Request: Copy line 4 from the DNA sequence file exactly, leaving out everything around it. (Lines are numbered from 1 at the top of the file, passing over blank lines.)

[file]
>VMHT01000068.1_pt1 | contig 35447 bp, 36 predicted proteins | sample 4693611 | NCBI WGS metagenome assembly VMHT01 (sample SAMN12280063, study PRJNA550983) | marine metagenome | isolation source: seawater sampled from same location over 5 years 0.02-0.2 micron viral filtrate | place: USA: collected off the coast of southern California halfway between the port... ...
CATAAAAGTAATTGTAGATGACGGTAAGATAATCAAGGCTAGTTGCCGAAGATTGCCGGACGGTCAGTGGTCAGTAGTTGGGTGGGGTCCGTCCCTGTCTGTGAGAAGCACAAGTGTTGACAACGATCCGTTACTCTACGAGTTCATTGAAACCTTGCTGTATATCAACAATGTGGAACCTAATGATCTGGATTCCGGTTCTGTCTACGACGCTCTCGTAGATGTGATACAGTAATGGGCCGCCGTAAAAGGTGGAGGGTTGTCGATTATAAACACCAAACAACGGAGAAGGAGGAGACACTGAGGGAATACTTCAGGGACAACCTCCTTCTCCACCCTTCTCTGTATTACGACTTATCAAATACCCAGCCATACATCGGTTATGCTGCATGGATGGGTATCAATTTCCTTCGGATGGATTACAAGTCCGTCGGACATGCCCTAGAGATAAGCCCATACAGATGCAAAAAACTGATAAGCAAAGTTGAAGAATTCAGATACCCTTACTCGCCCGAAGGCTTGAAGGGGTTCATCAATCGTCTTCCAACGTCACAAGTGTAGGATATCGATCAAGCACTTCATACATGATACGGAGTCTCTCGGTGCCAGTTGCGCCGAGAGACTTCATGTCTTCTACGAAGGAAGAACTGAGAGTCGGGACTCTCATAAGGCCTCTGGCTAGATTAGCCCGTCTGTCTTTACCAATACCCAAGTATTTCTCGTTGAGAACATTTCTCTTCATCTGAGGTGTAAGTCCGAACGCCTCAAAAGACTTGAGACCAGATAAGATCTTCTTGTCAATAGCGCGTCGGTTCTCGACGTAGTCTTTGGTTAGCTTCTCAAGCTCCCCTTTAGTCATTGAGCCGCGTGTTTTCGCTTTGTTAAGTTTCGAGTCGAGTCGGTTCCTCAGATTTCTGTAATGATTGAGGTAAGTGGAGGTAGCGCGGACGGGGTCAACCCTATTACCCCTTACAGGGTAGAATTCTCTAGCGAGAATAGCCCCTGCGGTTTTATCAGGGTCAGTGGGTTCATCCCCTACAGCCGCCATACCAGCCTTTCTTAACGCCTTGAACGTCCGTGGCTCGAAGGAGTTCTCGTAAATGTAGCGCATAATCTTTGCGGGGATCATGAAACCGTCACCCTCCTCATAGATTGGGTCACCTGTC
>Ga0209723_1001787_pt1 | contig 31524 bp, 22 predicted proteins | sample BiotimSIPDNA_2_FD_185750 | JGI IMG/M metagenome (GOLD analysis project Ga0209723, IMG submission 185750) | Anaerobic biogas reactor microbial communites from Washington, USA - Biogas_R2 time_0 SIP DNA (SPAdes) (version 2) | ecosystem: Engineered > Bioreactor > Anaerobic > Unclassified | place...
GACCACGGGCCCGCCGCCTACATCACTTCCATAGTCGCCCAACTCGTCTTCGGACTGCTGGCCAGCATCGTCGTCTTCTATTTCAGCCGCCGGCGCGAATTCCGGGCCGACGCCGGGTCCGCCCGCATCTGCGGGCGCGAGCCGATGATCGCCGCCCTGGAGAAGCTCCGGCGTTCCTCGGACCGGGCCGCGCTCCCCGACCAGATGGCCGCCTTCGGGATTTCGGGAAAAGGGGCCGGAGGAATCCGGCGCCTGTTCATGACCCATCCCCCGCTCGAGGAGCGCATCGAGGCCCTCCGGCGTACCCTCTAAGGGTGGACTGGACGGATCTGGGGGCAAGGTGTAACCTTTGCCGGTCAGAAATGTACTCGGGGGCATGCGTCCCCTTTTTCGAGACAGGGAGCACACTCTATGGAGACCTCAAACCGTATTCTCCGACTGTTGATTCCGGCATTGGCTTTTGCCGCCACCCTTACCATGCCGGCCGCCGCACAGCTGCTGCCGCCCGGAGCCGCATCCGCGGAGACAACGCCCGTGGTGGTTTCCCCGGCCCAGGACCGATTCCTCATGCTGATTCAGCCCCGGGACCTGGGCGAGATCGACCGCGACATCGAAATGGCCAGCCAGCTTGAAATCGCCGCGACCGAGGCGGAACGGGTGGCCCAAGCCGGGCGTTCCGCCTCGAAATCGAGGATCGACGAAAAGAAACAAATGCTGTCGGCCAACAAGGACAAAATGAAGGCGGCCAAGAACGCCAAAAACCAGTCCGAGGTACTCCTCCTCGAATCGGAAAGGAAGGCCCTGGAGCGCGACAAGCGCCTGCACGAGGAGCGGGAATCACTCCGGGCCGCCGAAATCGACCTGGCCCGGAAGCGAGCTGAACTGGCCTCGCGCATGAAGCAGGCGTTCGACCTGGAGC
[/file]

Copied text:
GACCACGGGCCCGCCGCCTACATCACTTCCATAGTCGCCCAACTCGTCTTCGGACTGCTGGCCAGCATCGTCGTCTTCTATTTCAGCCGCCGGCGCGAATTCCGGGCCGACGCCGGGTCCGCCCGCATCTGCGGGCGCGAGCCGATGATCGCCGCCCTGGAGAAGCTCCGGCGTTCCTCGGACCGGGCCGCGCTCCCCGACCAGATGGCCGCCTTCGGGATTTCGGGAAAAGGGGCCGGAGGAATCCGGCGCCTGTTCATGACCCATCCCCCGCTCGAGGAGCGCATCGAGGCCCTCCGGCGTACCCTCTAAGGGTGGACTGGACGGATCTGGGGGCAAGGTGTAACCTTTGCCGGTCAGAAATGTACTCGGGGGCATGCGTCCCCTTTTTCGAGACAGGGAGCACACTCTATGGAGACCTCAAACCGTATTCTCCGACTGTTGATTCCGGCATTGGCTTTTGCCGCCACCCTTACCATGCCGGCCGCCGCACAGCTGCTGCCGCCCGGAGCCGCATCCGCGGAGACAACGCCCGTGGTGGTTTCCCCGGCCCAGGACCGATTCCTCATGCTGATTCAGCCCCGGGACCTGGGCGAGATCGACCGCGACATCGAAATGGCCAGCCAGCTTGAAATCGCCGCGACCGAGGCGGAACGGGTGGCCCAAGCCGGGCGTTCCGCCTCGAAATCGAGGATCGACGAAAAGAAACAAATGCTGTCGGCCAACAAGGACAAAATGAAGGCGGCCAAGAACGCCAAAAACCAGTCCGAGGTACTCCTCCTCGAATCGGAAAGGAAGGCCCTGGAGCGCGACAAGCGCCTGCACGAGGAGCGGGAATCACTCCGGGCCGCCGAAATCGACCTGGCCCGGAAGCGAGCTGAACTGGCCTCGCGCATGAAGCAGGCGTTCGACCTGGAGC